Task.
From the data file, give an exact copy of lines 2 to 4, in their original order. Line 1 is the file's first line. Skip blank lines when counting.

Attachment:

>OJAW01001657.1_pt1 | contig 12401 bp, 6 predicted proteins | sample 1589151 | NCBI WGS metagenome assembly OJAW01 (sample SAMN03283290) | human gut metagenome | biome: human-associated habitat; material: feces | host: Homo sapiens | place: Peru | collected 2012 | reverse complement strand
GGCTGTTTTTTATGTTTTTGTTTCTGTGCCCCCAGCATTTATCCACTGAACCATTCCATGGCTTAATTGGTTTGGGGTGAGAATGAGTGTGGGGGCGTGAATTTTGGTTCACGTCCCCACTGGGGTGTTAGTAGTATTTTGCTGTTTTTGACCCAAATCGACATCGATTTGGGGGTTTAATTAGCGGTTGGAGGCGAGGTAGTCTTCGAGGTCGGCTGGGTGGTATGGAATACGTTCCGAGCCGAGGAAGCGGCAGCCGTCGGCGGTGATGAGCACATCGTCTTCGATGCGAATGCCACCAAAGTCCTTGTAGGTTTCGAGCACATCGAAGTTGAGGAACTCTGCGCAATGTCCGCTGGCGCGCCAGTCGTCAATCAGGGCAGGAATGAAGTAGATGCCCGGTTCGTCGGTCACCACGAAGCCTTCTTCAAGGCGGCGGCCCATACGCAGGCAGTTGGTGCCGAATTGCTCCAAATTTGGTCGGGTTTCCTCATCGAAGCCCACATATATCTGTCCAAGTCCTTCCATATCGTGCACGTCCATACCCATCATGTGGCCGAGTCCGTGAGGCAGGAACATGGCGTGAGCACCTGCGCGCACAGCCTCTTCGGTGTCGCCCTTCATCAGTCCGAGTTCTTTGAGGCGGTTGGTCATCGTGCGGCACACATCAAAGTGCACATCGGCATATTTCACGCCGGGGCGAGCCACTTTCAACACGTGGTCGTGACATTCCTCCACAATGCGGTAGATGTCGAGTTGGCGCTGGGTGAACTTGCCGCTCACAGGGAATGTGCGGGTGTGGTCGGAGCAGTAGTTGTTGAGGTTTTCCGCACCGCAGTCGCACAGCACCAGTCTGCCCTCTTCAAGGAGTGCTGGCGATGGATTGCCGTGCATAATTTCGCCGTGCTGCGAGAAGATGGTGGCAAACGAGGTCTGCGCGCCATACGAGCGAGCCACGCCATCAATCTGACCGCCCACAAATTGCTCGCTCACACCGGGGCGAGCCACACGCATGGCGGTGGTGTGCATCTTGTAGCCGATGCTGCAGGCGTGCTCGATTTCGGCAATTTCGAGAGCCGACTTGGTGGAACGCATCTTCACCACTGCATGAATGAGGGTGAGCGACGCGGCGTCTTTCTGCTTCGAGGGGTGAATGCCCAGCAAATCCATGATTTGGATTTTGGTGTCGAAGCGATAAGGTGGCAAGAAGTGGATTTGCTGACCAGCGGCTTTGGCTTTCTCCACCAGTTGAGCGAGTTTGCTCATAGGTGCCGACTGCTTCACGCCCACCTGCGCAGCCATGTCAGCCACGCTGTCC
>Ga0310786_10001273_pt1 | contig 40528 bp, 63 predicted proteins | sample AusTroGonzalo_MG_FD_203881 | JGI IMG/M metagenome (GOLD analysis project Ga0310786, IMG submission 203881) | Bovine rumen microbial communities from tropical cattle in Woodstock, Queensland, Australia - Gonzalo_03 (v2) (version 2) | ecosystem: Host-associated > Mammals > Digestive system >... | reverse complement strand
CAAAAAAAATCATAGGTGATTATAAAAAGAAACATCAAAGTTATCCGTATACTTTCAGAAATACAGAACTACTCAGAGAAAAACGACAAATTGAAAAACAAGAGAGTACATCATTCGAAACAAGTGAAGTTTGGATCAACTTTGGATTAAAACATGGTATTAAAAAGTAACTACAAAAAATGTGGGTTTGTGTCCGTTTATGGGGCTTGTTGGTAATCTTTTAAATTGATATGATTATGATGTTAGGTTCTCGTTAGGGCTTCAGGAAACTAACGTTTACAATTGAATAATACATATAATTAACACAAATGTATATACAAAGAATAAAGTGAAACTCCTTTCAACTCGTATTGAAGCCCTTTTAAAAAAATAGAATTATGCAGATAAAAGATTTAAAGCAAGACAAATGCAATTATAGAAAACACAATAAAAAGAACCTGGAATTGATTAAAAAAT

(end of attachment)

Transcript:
GGCTGTTTTTTATGTTTTTGTTTCTGTGCCCCCAGCATTTATCCACTGAACCATTCCATGGCTTAATTGGTTTGGGGTGAGAATGAGTGTGGGGGCGTGAATTTTGGTTCACGTCCCCACTGGGGTGTTAGTAGTATTTTGCTGTTTTTGACCCAAATCGACATCGATTTGGGGGTTTAATTAGCGGTTGGAGGCGAGGTAGTCTTCGAGGTCGGCTGGGTGGTATGGAATACGTTCCGAGCCGAGGAAGCGGCAGCCGTCGGCGGTGATGAGCACATCGTCTTCGATGCGAATGCCACCAAAGTCCTTGTAGGTTTCGAGCACATCGAAGTTGAGGAACTCTGCGCAATGTCCGCTGGCGCGCCAGTCGTCAATCAGGGCAGGAATGAAGTAGATGCCCGGTTCGTCGGTCACCACGAAGCCTTCTTCAAGGCGGCGGCCCATACGCAGGCAGTTGGTGCCGAATTGCTCCAAATTTGGTCGGGTTTCCTCATCGAAGCCCACATATATCTGTCCAAGTCCTTCCATATCGTGCACGTCCATACCCATCATGTGGCCGAGTCCGTGAGGCAGGAACATGGCGTGAGCACCTGCGCGCACAGCCTCTTCGGTGTCGCCCTTCATCAGTCCGAGTTCTTTGAGGCGGTTGGTCATCGTGCGGCACACATCAAAGTGCACATCGGCATATTTCACGCCGGGGCGAGCCACTTTCAACACGTGGTCGTGACATTCCTCCACAATGCGGTAGATGTCGAGTTGGCGCTGGGTGAACTTGCCGCTCACAGGGAATGTGCGGGTGTGGTCGGAGCAGTAGTTGTTGAGGTTTTCCGCACCGCAGTCGCACAGCACCAGTCTGCCCTCTTCAAGGAGTGCTGGCGATGGATTGCCGTGCATAATTTCGCCGTGCTGCGAGAAGATGGTGGCAAACGAGGTCTGCGCGCCATACGAGCGAGCCACGCCATCAATCTGACCGCCCACAAATTGCTCGCTCACACCGGGGCGAGCCACACGCATGGCGGTGGTGTGCATCTTGTAGCCGATGCTGCAGGCGTGCTCGATTTCGGCAATTTCGAGAGCCGACTTGGTGGAACGCATCTTCACCACTGCATGAATGAGGGTGAGCGACGCGGCGTCTTTCTGCTTCGAGGGGTGAATGCCCAGCAAATCCATGATTTGGATTTTGGTGTCGAAGCGATAAGGTGGCAAGAAGTGGATTTGCTGACCAGCGGCTTTGGCTTTCTCCACCAGTTGAGCGAGTTTGCTCATAGGTGCCGACTGCTTCACGCCCACCTGCGCAGCCATGTCAGCCACGCTGTCC
>Ga0310786_10001273_pt1 | contig 40528 bp, 63 predicted proteins | sample AusTroGonzalo_MG_FD_203881 | JGI IMG/M metagenome (GOLD analysis project Ga0310786, IMG submission 203881) | Bovine rumen microbial communities from tropical cattle in Woodstock, Queensland, Australia - Gonzalo_03 (v2) (version 2) | ecosystem: Host-associated > Mammals > Digestive system >... | reverse complement strand
CAAAAAAAATCATAGGTGATTATAAAAAGAAACATCAAAGTTATCCGTATACTTTCAGAAATACAGAACTACTCAGAGAAAAACGACAAATTGAAAAACAAGAGAGTACATCATTCGAAACAAGTGAAGTTTGGATCAACTTTGGATTAAAACATGGTATTAAAAAGTAACTACAAAAAATGTGGGTTTGTGTCCGTTTATGGGGCTTGTTGGTAATCTTTTAAATTGATATGATTATGATGTTAGGTTCTCGTTAGGGCTTCAGGAAACTAACGTTTACAATTGAATAATACATATAATTAACACAAATGTATATACAAAGAATAAAGTGAAACTCCTTTCAACTCGTATTGAAGCCCTTTTAAAAAAATAGAATTATGCAGATAAAAGATTTAAAGCAAGACAAATGCAATTATAGAAAACACAATAAAAAGAACCTGGAATTGATTAAAAAAT